Strong tools for large apps
Personally, I love TypeScript. And in the case of Office.js, I think it is quite indispensable for writing non-trivial code. Take a look at a screenshot of some simple code snippets in Visual Studio, with all four of the pain-points I mentioned earlier. With TypeScript, each of the first three statements are highlighted as errors, and by specifying my parameter types (e.g., “
table: Excel.Table”), I can keep the full power of IntelliSense even when passing objects across function boundaries.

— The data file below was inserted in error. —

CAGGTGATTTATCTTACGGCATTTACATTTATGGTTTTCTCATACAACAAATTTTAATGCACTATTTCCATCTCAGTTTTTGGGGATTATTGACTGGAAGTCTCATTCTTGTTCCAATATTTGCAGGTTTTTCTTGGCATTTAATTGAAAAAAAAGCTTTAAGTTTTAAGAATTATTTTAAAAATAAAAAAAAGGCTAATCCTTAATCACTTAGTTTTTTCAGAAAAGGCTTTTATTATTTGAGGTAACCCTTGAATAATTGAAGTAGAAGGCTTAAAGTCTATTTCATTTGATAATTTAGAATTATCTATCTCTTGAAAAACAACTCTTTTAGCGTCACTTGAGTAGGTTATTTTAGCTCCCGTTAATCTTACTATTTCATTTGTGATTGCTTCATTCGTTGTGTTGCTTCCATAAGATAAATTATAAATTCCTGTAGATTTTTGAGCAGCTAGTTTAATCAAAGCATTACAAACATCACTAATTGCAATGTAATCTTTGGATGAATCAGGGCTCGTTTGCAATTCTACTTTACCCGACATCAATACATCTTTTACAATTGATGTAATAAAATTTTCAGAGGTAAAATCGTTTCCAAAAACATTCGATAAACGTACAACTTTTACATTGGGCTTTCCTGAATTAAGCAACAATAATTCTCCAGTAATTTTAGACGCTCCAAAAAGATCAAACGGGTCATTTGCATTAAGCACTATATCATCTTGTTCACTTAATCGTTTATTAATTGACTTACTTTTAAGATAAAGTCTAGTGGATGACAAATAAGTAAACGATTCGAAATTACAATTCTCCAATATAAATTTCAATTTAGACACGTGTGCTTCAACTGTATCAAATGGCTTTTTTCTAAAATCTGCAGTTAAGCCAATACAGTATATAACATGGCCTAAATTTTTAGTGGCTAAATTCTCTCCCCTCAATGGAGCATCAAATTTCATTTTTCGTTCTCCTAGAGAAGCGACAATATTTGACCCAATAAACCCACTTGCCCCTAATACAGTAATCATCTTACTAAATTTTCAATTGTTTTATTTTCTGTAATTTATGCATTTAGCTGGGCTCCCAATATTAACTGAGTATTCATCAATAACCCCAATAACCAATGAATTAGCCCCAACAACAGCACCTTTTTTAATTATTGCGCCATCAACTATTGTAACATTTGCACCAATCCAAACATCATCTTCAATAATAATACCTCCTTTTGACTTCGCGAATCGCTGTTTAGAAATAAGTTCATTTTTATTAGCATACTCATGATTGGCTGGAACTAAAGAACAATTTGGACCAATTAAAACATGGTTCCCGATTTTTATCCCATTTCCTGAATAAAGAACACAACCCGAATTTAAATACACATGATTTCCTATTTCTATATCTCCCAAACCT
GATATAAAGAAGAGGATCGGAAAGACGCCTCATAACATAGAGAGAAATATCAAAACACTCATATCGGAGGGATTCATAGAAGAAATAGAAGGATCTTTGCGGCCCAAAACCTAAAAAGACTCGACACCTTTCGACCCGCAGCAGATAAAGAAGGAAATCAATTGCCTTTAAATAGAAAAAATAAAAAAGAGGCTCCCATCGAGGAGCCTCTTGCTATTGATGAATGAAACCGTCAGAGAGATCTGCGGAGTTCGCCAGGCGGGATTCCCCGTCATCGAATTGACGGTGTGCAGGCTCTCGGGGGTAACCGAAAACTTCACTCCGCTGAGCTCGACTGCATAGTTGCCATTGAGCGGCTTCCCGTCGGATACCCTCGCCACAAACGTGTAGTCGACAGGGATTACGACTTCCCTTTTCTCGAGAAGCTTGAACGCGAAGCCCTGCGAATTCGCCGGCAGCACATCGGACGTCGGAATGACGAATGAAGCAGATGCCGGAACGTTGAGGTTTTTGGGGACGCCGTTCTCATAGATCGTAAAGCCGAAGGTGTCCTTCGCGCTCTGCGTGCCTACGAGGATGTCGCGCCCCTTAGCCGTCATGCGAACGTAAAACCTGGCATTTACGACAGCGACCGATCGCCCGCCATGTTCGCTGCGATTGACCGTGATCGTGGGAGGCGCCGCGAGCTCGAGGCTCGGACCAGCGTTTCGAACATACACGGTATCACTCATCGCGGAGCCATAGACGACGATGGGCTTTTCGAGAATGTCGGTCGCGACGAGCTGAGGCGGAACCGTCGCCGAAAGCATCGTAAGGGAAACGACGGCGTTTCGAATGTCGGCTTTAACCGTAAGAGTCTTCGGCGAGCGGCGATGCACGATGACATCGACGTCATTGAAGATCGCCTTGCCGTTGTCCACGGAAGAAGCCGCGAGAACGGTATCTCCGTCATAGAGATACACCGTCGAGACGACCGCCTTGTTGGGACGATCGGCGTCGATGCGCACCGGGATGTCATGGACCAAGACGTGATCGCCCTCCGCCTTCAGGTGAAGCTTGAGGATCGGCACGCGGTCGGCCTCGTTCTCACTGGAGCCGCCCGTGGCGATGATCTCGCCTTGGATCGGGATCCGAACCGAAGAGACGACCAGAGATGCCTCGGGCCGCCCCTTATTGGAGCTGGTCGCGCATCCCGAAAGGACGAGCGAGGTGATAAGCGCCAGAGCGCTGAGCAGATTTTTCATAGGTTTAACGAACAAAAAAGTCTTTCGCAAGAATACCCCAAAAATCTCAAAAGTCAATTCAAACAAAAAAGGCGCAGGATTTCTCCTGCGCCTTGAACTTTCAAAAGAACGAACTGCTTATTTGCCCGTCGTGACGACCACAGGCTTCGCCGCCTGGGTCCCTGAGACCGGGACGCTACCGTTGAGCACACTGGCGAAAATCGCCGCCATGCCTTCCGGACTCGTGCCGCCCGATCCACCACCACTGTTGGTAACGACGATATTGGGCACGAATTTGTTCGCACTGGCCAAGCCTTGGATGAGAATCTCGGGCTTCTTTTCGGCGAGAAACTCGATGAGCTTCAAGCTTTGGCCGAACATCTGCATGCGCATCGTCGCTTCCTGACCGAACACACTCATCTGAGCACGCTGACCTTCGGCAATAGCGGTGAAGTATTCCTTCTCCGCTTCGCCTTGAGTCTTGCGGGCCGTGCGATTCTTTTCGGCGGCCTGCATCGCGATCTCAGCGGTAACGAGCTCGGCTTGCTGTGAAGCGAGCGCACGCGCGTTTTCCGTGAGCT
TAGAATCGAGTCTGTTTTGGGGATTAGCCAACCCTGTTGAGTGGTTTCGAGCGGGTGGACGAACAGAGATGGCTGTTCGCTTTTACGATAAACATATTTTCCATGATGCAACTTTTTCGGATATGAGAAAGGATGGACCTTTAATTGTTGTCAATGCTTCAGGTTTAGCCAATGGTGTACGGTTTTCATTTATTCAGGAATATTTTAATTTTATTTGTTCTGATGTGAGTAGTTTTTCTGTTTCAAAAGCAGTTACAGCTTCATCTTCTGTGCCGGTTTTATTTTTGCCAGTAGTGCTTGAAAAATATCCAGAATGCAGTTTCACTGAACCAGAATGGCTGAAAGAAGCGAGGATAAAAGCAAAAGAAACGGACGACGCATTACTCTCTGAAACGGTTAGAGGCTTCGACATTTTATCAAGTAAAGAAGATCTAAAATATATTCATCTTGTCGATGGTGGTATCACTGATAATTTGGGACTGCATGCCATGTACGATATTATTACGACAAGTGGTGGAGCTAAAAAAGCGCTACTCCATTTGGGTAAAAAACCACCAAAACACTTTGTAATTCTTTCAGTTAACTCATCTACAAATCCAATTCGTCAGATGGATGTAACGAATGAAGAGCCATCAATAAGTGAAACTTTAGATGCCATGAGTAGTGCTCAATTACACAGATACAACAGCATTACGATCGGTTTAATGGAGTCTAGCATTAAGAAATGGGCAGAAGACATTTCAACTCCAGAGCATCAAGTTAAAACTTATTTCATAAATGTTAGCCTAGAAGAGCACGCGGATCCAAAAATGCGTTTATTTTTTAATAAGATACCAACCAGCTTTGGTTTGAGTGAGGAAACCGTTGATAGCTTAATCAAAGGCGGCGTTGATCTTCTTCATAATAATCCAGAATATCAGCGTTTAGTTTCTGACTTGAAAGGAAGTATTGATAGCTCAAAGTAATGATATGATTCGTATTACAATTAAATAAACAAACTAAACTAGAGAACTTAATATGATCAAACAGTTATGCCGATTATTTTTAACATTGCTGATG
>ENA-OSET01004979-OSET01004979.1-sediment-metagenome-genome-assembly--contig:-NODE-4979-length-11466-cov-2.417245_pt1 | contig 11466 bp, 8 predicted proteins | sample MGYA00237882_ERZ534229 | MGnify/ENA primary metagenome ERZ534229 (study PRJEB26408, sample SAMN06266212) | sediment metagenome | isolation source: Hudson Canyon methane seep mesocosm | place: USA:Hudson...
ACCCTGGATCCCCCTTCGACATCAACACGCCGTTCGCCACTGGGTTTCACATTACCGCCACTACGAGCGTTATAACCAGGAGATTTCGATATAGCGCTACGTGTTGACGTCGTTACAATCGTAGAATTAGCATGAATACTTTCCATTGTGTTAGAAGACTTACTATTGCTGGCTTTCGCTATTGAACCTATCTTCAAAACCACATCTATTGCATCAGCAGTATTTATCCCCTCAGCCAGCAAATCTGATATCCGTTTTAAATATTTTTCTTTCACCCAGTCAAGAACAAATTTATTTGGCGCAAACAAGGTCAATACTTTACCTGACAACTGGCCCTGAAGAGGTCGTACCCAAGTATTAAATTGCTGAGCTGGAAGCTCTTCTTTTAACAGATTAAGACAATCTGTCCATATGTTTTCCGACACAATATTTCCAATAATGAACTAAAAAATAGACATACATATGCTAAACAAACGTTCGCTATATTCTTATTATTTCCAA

For purposes of code samples in this book, I will mostly refrain from using TypeScript annotations (type names, modules, classes, and various syntax-sugar), simply so that everyone can easily get my code samples running, regardless of whether or not they’ve jumped on to the TypeScript bandwagon. That being said: especially with the async/await features of TypeScript 2.1, along with other ES6 goodness like template strings, developing with TypeScript is delightful. Once you’ve tried it, I don’t think you’ll ever look back!